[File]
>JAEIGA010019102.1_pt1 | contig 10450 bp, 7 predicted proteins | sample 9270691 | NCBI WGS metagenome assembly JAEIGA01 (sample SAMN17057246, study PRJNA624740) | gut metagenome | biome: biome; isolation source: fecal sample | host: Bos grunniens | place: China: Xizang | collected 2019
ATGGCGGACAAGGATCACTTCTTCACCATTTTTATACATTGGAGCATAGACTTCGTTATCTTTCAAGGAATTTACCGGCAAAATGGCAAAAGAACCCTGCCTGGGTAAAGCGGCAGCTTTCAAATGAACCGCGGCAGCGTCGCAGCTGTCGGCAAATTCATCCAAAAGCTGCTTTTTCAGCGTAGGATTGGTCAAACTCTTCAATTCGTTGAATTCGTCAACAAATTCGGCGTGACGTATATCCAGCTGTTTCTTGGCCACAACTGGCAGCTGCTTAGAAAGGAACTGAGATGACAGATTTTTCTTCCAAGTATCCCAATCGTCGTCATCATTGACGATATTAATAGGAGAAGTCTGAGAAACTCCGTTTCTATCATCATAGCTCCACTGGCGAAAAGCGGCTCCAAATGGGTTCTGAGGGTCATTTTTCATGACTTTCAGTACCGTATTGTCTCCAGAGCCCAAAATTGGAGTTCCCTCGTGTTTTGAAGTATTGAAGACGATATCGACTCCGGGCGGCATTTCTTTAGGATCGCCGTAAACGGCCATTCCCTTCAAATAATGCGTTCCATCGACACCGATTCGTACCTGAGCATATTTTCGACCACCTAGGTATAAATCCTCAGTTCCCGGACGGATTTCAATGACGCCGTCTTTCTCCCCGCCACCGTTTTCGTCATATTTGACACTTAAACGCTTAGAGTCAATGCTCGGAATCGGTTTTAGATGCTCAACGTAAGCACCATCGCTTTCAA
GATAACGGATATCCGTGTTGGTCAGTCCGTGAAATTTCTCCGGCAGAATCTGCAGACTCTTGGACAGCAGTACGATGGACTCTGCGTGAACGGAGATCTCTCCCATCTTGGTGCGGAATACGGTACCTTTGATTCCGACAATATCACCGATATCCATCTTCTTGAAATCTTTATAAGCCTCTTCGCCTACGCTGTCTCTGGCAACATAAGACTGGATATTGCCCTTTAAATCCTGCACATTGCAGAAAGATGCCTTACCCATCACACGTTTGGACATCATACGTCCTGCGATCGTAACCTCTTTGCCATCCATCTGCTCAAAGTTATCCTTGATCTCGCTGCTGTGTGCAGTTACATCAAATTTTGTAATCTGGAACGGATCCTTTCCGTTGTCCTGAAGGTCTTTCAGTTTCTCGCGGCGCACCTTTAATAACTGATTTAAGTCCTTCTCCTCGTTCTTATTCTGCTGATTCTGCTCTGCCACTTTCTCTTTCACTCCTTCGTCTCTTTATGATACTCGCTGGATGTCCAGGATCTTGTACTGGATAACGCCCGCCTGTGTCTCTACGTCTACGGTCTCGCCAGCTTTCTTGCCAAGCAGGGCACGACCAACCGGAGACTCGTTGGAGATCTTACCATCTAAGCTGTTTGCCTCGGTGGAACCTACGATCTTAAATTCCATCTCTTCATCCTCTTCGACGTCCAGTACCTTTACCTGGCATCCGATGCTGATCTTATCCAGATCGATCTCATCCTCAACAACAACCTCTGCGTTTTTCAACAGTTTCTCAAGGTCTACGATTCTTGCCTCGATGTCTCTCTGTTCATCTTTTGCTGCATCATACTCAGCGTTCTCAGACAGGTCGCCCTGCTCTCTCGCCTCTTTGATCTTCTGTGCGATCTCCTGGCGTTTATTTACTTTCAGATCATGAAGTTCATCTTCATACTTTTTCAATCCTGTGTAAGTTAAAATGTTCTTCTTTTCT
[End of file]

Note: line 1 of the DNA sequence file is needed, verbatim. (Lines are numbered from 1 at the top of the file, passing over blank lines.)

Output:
>JAEIGA010019102.1_pt1 | contig 10450 bp, 7 predicted proteins | sample 9270691 | NCBI WGS metagenome assembly JAEIGA01 (sample SAMN17057246, study PRJNA624740) | gut metagenome | biome: biome; isolation source: fecal sample | host: Bos grunniens | place: China: Xizang | collected 2019